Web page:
It's the first day of the new dairy farming season and hundreds of farmers around the country have spent the week packing up and moving.
Leaping out into their new home, the O'Malley family are on their 10th move in 15 years.
And it could be the last after finally buying their first farm.
"Let's hope so because we're a bit over moving now. Gypsy day, or moving day, can be a bit of a headache," West Coast dairy farmer Christopher O'Malley said.
Even the relentless rain couldn't dampen his mood today, moving onto their own farm is something the couple has dreamed of for 11 years.
"We lost our way a little bit about seven years ago thinking it was impossible, but then we thought we'd just get back on the horse and hit our goal. And we did it," O'Malley said.
Truckloads of dairy cows are being driven all over the country this week as sharemilkers shift to new farms for the new season that starts on Wednesday.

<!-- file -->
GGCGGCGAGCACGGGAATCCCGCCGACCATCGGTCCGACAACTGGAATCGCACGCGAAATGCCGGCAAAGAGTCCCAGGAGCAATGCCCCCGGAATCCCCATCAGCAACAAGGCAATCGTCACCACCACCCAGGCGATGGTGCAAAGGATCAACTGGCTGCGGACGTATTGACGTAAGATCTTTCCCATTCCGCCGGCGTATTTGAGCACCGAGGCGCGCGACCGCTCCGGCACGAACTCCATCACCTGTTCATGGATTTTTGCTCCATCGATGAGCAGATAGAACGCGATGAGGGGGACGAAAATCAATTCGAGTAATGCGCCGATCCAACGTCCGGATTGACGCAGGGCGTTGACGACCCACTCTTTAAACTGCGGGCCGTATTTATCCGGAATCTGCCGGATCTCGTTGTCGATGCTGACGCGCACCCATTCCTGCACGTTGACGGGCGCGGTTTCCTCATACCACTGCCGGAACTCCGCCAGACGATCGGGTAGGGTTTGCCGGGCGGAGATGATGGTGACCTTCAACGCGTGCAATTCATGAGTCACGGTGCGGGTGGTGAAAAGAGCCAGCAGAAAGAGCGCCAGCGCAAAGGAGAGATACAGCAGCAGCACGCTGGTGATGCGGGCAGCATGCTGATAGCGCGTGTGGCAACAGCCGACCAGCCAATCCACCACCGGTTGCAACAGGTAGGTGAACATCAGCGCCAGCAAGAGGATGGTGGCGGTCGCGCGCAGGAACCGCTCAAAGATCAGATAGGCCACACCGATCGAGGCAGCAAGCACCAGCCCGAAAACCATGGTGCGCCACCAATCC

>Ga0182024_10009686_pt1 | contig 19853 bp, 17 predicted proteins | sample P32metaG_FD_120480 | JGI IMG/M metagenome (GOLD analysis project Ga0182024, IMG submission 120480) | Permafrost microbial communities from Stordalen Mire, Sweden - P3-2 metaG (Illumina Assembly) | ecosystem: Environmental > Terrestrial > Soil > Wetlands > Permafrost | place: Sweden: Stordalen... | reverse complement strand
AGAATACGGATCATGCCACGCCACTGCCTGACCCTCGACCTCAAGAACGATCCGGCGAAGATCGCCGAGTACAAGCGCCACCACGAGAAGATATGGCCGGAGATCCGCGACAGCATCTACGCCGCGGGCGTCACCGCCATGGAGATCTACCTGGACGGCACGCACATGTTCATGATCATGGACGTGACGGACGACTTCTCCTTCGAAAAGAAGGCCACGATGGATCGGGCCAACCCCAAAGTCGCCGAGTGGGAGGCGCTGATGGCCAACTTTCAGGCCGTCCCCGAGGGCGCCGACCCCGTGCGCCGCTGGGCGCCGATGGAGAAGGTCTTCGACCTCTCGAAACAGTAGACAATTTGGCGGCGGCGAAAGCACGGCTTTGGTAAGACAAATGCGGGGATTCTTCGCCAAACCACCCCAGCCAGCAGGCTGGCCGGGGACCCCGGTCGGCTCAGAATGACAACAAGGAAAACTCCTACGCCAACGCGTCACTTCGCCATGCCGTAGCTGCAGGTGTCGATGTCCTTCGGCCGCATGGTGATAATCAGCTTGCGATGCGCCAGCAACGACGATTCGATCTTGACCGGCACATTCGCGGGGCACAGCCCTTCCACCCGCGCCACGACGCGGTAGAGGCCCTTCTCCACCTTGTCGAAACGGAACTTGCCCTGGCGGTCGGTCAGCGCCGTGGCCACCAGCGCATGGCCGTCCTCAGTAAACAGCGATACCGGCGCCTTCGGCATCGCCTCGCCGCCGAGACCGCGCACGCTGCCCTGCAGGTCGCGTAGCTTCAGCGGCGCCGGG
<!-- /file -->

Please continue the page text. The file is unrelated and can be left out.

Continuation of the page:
But some old problems still exist with severe labour shortages.
"It's heartbreaking what some of these guys are going through, we support as much as we possibly can but there's only so much you can do with the market that is here in New Zealand at the moment," Trinity Employment managing director Cassandra Slumskie said.
So she's spent the past two weeks in Indonesia recruiting farmers to work here.
"We interviewed quite a number, about 60, while we were there and we have 16 exceptional candidates that we'll be looking at bringing over as soon as possible," Slumskie said.
And with a record milk payout this year, Federated Farmers said wages are up 14 percent.
"It's a good time to be in dairying," Federated Farmers Dairy chairperson Wayne Langford said. "If you're keen to get out of the city we'd welcome you with open arms."
A sector that is desperate for more workers.
"Spring is coming around quickly and we really need those people on farms to help with calving," Langford said.
Because rain, hail or shine, New Zealand's five million cows will still need milking.